In a sense, banks have simply become intermediaries, funneling cash from households and businesses to the Fed, which has purchased notes and bonds with the proceeds. At the end of the day, the Fed has been effectively "transmogrifying" Treasury notes and bonds and MBS into T-bill equivalents (aka bank reserves). The Fed hasn't been printing money, it's been exchanging bank reserves for notes and bonds. The public and the banking system have been quite happy holding on to deposits and reserves paying almost nothing, rather than riskier notes and bonds yielding more. Why? Because risk aversion has been intense.
The two charts above illustrate just how risk-averse the corporate sector has been in this recovery. The bottom chart shows that after-tax corporate profits are at all-time record highs, having more than doubled since the end of 2008 and having more than tripled since the end of 2000. Yet as the top chart shows, capital goods orders—a good proxy for business investment—are just barely higher today than they were prior to the 2001 recession. The same goes for private sector jobs, which today are about 1 million less than they were in early 2008, and only 3% higher than they were in 2000. Businesses have been VERY reluctant to invest their profits and expand their operations. For their part, investors are only willing to pay modest multiples to own equities today, despite record levels of profitability and record-low interest rates. This is risk aversion on a grand scale.
Why so much risk aversion? There are undoubtedly lots of reasons, but the obvious ones are 1) the profound shock that accompanied the Great Recession, as the global economy and financial markets teetered on the brink of disaster; 2) the great uncertainty that has accompanied the Fed's unprecedented foray into Quantitative Easing (you can see that uncertainty reflected in the surge in the price of gold to $1900/oz.); 3) the increased regulatory burdens imposed by Dodd-Frank and Obamacare; and 4) the trillion-dollar deficits that arose from a massive increase in government spending in 2008 and 2009.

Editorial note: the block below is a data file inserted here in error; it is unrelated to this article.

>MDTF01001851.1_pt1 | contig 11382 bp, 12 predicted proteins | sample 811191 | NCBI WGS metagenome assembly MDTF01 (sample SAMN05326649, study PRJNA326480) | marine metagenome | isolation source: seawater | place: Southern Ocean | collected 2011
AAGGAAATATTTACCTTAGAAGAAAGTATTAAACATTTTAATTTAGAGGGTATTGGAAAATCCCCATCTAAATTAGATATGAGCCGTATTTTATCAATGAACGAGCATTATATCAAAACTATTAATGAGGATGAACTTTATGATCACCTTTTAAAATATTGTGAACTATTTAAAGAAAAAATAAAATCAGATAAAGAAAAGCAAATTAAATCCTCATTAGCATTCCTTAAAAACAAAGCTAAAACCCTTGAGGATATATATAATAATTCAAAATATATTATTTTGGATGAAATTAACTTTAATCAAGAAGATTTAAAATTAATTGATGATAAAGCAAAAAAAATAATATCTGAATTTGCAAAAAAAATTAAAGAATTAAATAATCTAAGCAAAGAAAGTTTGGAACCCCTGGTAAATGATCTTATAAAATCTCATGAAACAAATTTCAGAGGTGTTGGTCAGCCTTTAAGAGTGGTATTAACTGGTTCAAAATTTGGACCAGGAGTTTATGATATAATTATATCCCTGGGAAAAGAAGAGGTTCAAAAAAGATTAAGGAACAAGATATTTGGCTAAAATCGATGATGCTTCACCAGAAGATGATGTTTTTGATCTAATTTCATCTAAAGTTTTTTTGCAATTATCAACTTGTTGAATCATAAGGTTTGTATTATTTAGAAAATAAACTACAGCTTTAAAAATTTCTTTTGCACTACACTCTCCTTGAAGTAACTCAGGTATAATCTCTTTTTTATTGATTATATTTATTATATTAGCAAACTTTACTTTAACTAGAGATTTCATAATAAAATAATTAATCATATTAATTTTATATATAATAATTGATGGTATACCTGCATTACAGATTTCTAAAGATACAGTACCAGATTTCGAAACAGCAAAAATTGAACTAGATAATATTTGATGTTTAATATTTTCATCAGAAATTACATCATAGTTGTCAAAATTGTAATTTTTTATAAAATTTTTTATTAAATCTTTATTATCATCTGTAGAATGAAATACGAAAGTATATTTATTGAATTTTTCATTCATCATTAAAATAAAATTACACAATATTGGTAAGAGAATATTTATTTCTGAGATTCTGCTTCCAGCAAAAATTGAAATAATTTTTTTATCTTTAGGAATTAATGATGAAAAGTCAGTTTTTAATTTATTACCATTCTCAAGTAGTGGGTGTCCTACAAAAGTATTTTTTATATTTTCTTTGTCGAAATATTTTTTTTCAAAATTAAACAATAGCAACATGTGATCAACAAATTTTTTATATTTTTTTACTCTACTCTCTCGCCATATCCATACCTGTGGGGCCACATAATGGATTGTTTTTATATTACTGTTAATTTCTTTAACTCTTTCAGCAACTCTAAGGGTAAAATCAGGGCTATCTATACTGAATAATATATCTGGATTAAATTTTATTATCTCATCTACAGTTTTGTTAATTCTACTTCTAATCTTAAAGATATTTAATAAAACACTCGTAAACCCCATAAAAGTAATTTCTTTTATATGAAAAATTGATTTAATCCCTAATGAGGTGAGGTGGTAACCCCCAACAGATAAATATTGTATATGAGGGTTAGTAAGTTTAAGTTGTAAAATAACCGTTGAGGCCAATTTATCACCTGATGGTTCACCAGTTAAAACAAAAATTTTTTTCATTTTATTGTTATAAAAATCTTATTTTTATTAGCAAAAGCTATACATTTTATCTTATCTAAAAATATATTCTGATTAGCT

Many of these problems are still with us, but arguably they are fading. The federal deficit has plunged by more than half, to "only" $650 billion. The Fed is getting ready to taper QE, and a reversal of QE is on the horizon. Obamacare is slowly but surely imploding. Global equity market capitalization has recovered to pre-recession highs—surely this reflects at least a decline in pessimism if not the return of some optimism. Swap spreads in most major markets are at very low levels, suggesting an almost complete absence of systemic risk. At this rate, risk aversion will sooner or later be replaced by an budding appetite for more risk.
If policymakers want to accelerate the process, they should direct their efforts towards reducing the sources of risk aversion (e.g., less monetary uncertainty, reduced regulatory burdens) and increasing consumers' and businesses' willingness to take on risk (e.g., lower marginal tax rates which increase the rewards to work and risk taking).
The bad news is that there are a lot of problems out there and not much confidence in the future. The good news is that it shouldn't be too hard for things to get better.